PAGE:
It might quickly grow to be against the law to insult a Kentucky police officer when a brand new invoice is handed

Insulting a Kentucky state police officer can be a crime soon if a new law is passed.

New Bill will make it a crime to insult Kentucky cops

Senate Bill 211, drafted in response to the violent unrest in the state last summer, was passed 7-3 by a Senate committee. The bill was sponsored by Senator Danny Carroll (R-Benton), who is a retired police officer, according to Fox News.

“In this riot, you see people standing up in the officers’ faces, screaming in their ears and doing anything to provoke a violent response,” Carroll said.

“I’m not saying that the officers do this, but there needs to be a provision in this law that allows the officers to respond,” he added. “Because that doesn’t do anything other than stimulate the people in this environment, and it encourages and escalates inflammatory behavior.”

Related: Promoting anti-police myths won’t make us safer

Louisville’s anti-police riot

Louisville, the largest city in Kentucky, was plagued by riot police all last summer when Breonna Taylor died, who was fatally shot and killed in a police operation at her home last March.

Carroll made sure that the bill had nothing to do with restricting legitimate protest “in any way, form, form, or manner”.

“This country was built on legitimate protest and we must uphold that – our citizens’ right to do so. It’s about those who cross the line and commit criminal acts, ”he said.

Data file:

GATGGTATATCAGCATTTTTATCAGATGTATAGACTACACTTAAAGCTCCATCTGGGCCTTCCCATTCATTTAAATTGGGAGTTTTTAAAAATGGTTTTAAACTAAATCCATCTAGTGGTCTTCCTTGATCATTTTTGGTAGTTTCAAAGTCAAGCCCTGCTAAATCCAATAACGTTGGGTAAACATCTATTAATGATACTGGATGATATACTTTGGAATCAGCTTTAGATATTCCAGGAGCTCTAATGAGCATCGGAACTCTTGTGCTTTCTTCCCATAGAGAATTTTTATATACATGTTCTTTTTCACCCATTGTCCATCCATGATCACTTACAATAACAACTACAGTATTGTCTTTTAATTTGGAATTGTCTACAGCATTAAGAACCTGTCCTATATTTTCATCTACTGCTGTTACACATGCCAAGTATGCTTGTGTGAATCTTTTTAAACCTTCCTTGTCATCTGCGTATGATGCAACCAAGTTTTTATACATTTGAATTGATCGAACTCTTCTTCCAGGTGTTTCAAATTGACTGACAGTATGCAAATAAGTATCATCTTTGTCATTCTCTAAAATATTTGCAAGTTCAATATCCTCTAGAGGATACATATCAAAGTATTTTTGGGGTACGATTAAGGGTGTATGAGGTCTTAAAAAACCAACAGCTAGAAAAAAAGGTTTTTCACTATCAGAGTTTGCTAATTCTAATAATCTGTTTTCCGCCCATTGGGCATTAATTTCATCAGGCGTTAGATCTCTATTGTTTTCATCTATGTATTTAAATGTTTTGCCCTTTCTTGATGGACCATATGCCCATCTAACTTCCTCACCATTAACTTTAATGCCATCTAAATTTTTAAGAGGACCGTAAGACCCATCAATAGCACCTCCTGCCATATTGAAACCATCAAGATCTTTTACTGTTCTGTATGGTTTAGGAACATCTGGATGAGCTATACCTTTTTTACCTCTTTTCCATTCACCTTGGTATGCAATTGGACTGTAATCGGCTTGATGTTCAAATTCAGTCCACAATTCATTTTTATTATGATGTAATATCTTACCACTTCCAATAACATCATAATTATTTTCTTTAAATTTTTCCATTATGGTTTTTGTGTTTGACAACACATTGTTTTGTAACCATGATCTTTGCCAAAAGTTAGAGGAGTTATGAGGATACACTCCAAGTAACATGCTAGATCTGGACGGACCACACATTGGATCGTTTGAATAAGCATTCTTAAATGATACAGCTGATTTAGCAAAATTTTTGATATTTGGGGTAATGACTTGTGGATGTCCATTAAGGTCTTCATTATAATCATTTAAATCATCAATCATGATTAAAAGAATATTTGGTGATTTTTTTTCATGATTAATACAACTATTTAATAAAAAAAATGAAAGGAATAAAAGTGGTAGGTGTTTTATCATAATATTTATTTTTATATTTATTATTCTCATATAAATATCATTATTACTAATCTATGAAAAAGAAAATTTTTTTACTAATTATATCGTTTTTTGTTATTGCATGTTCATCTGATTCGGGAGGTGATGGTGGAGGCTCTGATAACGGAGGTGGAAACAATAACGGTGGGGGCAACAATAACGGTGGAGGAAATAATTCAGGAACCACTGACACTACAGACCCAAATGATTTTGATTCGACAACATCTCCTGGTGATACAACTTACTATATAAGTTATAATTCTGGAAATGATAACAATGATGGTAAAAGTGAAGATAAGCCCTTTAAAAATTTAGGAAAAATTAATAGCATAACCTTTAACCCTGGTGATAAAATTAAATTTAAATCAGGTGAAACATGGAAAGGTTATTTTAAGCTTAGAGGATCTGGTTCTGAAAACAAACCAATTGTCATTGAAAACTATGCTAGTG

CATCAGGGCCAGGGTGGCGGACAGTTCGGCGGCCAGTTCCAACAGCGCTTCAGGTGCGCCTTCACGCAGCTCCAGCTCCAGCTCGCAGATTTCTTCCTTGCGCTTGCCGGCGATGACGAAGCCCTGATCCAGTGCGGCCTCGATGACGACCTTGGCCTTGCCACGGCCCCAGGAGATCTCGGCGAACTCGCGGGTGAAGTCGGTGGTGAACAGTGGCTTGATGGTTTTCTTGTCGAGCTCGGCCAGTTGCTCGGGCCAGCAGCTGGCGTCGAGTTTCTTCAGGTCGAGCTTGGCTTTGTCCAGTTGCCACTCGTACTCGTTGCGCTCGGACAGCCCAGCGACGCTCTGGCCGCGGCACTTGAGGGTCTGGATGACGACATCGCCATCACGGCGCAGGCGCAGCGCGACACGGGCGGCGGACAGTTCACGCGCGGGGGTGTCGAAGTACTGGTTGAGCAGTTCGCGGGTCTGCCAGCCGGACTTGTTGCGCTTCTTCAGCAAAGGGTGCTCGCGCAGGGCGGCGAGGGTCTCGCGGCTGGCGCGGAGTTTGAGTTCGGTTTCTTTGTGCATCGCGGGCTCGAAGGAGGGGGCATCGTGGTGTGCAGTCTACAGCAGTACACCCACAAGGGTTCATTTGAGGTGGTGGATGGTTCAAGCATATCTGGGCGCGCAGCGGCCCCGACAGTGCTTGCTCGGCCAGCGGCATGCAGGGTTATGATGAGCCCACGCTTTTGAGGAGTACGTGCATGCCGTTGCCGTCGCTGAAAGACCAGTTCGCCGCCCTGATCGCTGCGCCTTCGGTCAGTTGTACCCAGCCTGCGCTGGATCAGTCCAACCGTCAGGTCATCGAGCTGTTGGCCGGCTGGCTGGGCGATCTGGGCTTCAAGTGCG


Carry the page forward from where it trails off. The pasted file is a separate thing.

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See also: Senator Tim Scott Sentences Democrats on “George Floyd” Bill after rejecting his police reforms

What the bill says

The bill states that a person is guilty of disorderly conduct – a Class B misdemeanor – if they “approach a law enforcement officer with abusive or derisive words, or through gestures or other physical contact, of a direct tendency, from the point of view of a reasonable and prudent one Provoke a violent reaction. “

While the bill has its supporters, others oppose it.

“I don’t think any of my good officers will be provoked into a violent reaction because someone makes a ‘Yo Mama’ joke or anything,” Senator David Yates (D) told the Louisville Courier Journal.

The police are getting less respect now than ever before, so such a bill might be appropriate.

This piece was written by James Samson on March 6th, 2021. It originally appeared in LifeZette and is used with permission.

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